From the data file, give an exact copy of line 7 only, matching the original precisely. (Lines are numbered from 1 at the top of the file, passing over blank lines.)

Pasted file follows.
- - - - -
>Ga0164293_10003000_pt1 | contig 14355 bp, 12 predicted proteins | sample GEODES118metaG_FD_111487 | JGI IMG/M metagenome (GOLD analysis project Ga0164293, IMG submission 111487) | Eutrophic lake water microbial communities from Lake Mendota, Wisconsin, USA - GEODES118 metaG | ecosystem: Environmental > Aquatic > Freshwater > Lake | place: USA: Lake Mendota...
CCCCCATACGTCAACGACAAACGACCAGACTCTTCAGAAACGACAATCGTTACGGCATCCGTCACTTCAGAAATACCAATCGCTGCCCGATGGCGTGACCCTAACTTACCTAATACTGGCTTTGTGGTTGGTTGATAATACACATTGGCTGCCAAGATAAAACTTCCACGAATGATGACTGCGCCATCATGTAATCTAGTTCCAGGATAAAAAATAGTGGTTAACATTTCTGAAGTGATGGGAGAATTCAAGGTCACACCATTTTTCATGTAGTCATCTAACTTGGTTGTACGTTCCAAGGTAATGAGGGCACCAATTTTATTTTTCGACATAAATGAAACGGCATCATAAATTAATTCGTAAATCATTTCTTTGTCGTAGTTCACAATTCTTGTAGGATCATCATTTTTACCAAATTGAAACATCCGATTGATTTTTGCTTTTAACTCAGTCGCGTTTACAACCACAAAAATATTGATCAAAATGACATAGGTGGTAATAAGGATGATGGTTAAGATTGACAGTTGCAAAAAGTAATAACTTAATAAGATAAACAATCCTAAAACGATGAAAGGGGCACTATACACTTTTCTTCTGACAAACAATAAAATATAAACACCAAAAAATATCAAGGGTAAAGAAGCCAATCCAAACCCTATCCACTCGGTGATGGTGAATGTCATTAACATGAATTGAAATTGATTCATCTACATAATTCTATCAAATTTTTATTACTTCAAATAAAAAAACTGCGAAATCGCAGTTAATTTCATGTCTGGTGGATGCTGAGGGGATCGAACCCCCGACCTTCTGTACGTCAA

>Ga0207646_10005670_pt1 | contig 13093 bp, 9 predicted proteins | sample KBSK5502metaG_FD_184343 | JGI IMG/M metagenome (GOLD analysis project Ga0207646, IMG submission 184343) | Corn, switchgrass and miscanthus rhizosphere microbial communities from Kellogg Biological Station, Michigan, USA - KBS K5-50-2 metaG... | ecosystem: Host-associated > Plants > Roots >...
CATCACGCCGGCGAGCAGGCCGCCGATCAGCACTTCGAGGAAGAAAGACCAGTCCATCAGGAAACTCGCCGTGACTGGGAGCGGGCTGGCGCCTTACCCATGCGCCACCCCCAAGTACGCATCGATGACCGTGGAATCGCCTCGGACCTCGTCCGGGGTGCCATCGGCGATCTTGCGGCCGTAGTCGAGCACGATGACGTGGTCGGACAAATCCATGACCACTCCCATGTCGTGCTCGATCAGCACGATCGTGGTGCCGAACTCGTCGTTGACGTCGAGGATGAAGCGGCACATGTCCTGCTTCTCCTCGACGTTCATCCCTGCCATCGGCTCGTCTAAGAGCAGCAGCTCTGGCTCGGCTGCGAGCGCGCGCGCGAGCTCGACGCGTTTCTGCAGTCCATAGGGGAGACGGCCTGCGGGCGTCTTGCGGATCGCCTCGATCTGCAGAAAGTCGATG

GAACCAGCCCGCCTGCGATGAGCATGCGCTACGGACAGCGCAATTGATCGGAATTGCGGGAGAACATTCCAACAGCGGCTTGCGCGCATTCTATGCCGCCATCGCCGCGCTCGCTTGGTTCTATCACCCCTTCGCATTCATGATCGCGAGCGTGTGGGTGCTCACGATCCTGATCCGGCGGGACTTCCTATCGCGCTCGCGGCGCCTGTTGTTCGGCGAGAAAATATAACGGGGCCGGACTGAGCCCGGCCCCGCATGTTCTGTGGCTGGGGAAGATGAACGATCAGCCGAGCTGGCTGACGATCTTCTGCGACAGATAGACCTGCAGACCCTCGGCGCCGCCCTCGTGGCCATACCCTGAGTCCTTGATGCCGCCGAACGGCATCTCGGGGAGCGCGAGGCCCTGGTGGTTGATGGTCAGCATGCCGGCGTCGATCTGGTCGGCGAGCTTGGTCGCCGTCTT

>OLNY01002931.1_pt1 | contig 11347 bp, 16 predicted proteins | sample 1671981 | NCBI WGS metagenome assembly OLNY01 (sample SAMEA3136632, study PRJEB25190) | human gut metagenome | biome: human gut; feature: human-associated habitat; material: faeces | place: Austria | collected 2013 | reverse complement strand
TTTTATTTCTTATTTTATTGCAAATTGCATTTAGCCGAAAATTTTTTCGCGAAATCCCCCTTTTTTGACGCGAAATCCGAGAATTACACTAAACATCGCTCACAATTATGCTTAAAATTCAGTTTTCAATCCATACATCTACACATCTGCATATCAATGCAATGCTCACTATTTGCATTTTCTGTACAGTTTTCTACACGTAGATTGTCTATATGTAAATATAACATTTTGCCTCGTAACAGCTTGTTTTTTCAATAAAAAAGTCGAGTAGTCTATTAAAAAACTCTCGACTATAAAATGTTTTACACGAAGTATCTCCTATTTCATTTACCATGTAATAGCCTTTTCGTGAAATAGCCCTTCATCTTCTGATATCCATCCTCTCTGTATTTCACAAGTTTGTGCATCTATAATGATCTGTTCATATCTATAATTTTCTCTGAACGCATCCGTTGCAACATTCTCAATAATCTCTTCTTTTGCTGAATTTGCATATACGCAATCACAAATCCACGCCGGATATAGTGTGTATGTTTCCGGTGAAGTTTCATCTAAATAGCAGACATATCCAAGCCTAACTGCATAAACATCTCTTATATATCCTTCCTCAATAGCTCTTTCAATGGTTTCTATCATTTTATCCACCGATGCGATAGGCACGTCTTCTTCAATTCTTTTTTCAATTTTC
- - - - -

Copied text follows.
TTTTATTTCTTATTTTATTGCAAATTGCATTTAGCCGAAAATTTTTTCGCGAAATCCCCCTTTTTTGACGCGAAATCCGAGAATTACACTAAACATCGCTCACAATTATGCTTAAAATTCAGTTTTCAATCCATACATCTACACATCTGCATATCAATGCAATGCTCACTATTTGCATTTTCTGTACAGTTTTCTACACGTAGATTGTCTATATGTAAATATAACATTTTGCCTCGTAACAGCTTGTTTTTTCAATAAAAAAGTCGAGTAGTCTATTAAAAAACTCTCGACTATAAAATGTTTTACACGAAGTATCTCCTATTTCATTTACCATGTAATAGCCTTTTCGTGAAATAGCCCTTCATCTTCTGATATCCATCCTCTCTGTATTTCACAAGTTTGTGCATCTATAATGATCTGTTCATATCTATAATTTTCTCTGAACGCATCCGTTGCAACATTCTCAATAATCTCTTCTTTTGCTGAATTTGCATATACGCAATCACAAATCCACGCCGGATATAGTGTGTATGTTTCCGGTGAAGTTTCATCTAAATAGCAGACATATCCAAGCCTAACTGCATAAACATCTCTTATATATCCTTCCTCAATAGCTCTTTCAATGGTTTCTATCATTTTATCCACCGATGCGATAGGCACGTCTTCTTCAATTCTTTTTTCAATTTTC